Through the Good Neighbor Authority, the Montana Department of Natural Resources and Conservation is able to plan and implement forest restoration projects and address shared priorities on federal U.S. Forest Service and Bureau of Land Management lands in the state. Under the Good Neighbor agreement, Montana is able to use state procedures, personnel, and contracts to carry out activities such as thinning or administering prescribed burns and can sell timber harvested from federal forests. Revenue generated from timber sales is retained by the state and can be reinvested in future forest projects to get more work done on the ground. Montana has reached a position where these timber sales are generating enough revenue for the Good Neighbor program to be self-sustaining.

    Continue to proactively seek out opportunities to expand Good neighbor Authority projects across federal forestland and identify projects with revenue-generating potential.

    Montana currently has Good Neighbor agreements in place with both the U.S. Forest Service and the Bureau of Land Management. Since projects began in 2018, the Montana Department of Natural Resources and Conservation has eagerly put the agreements to use. The state has used GNA to treat 26,000 acres of forest lands with tools including timber harvest and prescribed burns. At least 37 timber sales and 39 restoration projects have been completed or under contract through GNA. As a result, over 83 million board feet of timber have been harvested, generating $14.3 million in revenue–making the program financially self-sufficient.

    Montana has proven capable of scaling up forest management on federal lands through Good Neighbor Authority. While federal land agencies also need to increase active management of federal forests, the state should continue to pursue Good Neighbor Authority projects that promote forest health, reduce wildfire risk, and support the Montana timber industry. The state should also support federal reforms to make counties and tribes equal partners under Good Neighbor Authority.

    Explore the possibility of charter forests in Montana.

    A major challenge to increasing active forest management is the many bureaucratic hoops forest managers must jump through in order to make decisions. One approach that could build on the lessons learned of devolving management through Good Neighbor Authority is the creation of state charter forests. Similar to a charter schools approach, charter forests would remain under state ownership but would be managed by a board of accountable stakeholders. The state would maintain oversight, including setting broad land use goals and performance standards, but charter forest managers would have the flexibility to develop and implement innovative local solutions.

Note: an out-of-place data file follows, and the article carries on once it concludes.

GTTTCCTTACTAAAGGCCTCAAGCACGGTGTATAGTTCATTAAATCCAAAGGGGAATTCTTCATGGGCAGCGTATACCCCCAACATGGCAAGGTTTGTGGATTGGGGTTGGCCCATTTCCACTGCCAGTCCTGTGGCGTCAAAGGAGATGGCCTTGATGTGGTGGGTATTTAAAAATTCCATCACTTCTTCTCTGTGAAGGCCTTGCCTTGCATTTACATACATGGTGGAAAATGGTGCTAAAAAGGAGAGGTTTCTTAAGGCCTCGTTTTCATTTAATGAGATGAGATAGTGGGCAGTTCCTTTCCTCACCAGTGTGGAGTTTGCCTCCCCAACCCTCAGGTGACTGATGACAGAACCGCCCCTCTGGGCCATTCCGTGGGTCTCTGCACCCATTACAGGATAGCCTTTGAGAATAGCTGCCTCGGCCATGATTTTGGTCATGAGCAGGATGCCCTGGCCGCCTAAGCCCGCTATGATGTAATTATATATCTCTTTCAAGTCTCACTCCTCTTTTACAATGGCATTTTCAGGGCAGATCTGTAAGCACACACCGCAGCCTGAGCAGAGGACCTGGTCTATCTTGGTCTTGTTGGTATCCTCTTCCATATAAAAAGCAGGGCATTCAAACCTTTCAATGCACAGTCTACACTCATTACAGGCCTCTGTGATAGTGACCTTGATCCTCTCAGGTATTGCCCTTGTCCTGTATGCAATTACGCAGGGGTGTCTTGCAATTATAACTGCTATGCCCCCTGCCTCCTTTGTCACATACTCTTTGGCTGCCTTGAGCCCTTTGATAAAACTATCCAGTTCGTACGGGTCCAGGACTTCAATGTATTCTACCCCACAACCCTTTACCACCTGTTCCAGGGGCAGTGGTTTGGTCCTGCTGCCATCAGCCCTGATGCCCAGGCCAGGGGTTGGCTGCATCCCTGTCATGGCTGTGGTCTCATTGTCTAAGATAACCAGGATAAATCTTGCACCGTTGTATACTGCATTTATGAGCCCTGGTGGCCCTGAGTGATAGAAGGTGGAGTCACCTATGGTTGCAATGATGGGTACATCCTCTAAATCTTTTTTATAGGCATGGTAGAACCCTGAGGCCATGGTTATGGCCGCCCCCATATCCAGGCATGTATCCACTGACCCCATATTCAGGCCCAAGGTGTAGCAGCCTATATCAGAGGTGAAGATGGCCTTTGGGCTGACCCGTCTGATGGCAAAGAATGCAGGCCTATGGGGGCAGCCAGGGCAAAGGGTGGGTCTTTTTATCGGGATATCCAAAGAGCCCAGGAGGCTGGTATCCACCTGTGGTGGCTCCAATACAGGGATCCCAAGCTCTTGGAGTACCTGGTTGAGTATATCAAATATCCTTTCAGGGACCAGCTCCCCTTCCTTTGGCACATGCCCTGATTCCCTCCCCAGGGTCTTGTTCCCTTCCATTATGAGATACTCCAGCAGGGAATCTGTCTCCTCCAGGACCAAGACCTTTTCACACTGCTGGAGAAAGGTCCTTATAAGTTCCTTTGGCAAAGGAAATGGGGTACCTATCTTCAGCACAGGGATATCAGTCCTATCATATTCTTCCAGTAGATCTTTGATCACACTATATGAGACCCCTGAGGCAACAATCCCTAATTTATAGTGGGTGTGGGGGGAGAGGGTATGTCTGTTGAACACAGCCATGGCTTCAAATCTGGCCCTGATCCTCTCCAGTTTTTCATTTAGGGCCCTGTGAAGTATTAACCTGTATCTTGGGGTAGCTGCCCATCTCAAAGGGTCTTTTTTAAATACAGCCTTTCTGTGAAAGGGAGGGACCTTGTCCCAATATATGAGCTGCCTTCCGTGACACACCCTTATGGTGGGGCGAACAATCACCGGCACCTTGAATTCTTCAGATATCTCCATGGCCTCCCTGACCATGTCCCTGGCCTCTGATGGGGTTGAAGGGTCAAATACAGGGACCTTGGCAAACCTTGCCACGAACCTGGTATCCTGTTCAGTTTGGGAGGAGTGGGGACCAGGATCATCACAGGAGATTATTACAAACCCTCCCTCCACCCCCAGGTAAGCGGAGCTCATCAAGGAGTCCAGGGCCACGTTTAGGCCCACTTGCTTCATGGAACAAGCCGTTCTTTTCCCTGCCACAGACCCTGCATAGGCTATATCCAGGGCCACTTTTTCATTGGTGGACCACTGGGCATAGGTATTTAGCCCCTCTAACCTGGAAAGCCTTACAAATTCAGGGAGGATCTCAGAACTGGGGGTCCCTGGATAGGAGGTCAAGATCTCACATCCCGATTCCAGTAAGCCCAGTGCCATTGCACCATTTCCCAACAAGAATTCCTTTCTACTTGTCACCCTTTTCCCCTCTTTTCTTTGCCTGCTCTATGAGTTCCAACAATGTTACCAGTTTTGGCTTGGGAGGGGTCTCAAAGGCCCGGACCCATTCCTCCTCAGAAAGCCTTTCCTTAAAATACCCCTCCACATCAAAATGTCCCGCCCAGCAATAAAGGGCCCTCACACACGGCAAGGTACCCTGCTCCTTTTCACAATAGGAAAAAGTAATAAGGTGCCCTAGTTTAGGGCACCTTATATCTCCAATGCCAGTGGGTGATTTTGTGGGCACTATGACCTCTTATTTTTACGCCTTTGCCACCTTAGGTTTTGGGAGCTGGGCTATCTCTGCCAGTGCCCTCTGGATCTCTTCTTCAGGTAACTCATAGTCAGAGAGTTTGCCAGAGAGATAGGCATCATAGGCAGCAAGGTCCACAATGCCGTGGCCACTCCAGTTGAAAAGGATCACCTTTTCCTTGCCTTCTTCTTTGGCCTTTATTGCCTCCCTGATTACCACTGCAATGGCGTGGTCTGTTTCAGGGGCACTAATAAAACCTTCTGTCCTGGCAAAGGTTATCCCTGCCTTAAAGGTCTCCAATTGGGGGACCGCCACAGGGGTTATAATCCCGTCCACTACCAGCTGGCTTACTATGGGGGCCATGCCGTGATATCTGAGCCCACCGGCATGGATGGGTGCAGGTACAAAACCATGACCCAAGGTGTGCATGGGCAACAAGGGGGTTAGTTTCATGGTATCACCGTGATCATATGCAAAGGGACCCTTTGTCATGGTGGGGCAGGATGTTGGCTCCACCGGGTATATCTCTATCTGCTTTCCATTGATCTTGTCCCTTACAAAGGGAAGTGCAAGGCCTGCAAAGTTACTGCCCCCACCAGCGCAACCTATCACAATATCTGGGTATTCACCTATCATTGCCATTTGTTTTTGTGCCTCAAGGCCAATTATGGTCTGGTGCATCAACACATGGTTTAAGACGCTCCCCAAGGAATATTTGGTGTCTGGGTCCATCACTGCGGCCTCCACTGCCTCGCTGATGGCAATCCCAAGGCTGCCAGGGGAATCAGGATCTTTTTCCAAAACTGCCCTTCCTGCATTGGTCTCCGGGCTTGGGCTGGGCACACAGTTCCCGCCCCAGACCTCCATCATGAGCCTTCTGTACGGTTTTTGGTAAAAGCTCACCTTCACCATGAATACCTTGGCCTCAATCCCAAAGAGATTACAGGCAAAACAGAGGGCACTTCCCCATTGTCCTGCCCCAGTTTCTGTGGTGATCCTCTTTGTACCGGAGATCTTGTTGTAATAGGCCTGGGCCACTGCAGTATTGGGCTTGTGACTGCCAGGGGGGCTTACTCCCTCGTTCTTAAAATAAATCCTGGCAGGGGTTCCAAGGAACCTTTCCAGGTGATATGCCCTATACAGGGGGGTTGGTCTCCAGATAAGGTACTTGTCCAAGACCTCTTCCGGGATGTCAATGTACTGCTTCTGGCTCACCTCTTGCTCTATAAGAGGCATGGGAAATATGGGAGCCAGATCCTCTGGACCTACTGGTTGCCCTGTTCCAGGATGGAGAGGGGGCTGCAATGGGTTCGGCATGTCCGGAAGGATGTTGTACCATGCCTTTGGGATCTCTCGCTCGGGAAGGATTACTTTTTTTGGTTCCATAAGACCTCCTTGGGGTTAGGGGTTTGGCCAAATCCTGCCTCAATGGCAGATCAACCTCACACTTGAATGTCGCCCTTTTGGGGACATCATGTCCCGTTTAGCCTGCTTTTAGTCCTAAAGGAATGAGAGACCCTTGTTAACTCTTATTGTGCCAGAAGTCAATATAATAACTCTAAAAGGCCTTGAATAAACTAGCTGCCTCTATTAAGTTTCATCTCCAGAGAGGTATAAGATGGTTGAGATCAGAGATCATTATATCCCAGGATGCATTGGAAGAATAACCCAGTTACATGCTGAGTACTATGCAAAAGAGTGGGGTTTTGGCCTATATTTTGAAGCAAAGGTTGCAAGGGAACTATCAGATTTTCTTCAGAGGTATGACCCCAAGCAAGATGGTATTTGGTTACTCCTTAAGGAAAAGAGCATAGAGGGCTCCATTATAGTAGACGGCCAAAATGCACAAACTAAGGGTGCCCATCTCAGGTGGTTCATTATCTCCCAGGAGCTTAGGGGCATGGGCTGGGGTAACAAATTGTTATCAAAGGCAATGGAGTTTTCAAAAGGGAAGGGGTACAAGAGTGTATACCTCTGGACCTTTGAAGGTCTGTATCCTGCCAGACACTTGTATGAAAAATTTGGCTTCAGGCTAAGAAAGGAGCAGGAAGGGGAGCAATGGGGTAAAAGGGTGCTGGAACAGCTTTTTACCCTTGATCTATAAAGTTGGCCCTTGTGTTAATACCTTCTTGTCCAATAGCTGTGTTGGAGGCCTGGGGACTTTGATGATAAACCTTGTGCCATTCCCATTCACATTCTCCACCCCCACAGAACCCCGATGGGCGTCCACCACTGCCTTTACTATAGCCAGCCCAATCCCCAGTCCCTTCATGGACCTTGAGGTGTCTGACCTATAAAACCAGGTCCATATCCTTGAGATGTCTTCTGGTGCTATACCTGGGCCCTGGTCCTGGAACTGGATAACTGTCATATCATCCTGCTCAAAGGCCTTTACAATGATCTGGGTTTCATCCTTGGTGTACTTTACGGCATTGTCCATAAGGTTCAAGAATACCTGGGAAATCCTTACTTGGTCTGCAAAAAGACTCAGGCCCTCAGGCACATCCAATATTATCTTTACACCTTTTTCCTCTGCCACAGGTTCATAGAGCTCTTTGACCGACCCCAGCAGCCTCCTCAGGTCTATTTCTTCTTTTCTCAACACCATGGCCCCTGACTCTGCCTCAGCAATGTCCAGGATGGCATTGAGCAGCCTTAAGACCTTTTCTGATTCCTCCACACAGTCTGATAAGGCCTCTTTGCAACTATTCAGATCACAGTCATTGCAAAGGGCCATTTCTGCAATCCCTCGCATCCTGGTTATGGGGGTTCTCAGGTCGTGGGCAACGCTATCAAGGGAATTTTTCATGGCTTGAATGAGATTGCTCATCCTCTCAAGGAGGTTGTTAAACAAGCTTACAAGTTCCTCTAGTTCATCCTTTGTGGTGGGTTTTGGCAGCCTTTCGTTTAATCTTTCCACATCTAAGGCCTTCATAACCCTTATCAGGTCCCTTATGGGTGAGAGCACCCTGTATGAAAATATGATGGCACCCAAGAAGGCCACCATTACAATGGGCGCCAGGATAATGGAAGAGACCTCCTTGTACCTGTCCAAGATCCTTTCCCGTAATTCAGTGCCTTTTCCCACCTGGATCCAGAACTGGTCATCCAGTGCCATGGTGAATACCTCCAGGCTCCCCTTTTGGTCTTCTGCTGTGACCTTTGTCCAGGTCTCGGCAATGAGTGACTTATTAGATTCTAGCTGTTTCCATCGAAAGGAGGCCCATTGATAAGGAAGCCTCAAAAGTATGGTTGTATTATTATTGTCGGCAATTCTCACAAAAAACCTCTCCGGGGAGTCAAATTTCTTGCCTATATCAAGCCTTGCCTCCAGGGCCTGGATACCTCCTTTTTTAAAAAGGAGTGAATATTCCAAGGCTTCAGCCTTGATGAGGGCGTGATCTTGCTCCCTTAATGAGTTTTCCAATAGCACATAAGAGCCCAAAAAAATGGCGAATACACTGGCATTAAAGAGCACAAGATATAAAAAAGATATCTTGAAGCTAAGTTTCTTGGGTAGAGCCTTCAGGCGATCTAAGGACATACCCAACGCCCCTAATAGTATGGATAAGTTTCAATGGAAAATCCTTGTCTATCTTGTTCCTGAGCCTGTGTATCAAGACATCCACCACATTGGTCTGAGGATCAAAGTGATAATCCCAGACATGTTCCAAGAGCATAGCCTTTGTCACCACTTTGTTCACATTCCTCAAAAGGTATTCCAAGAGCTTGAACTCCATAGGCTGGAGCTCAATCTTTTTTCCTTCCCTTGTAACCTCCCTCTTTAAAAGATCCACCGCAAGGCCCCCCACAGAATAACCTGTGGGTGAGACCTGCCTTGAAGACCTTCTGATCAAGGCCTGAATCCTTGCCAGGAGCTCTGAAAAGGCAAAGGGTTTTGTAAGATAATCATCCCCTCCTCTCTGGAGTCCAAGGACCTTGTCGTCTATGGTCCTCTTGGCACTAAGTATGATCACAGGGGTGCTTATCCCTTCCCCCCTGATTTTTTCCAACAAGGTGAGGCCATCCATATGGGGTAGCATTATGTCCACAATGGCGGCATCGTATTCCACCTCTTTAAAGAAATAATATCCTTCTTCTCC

Montana could be the first state to pilot a charter forest management approach. A previous Republican presidential administration and an Idaho land reform committee have endorsed the concept of charter forests. To put the idea into practice, Montana should commission a study of how charter forests could be applied to improve the management of state forests.

    Read the full policy playbook from the Frontier Institute.

    Written By
    • Kendall Cotton

      Kendall Cotton is the president and CEO of the Frontier Institute. He is a government relations professional with 10+ years of experience helping to shape Montana public policy, most recently serving as the Policy Advisor for Montana’s Insurance Commissioner.

    • Hannah Downey
      • Policy Director

      Hannah Downey is the policy director at PERC, helping to bring PERC ideas to the policy world.

    Related Content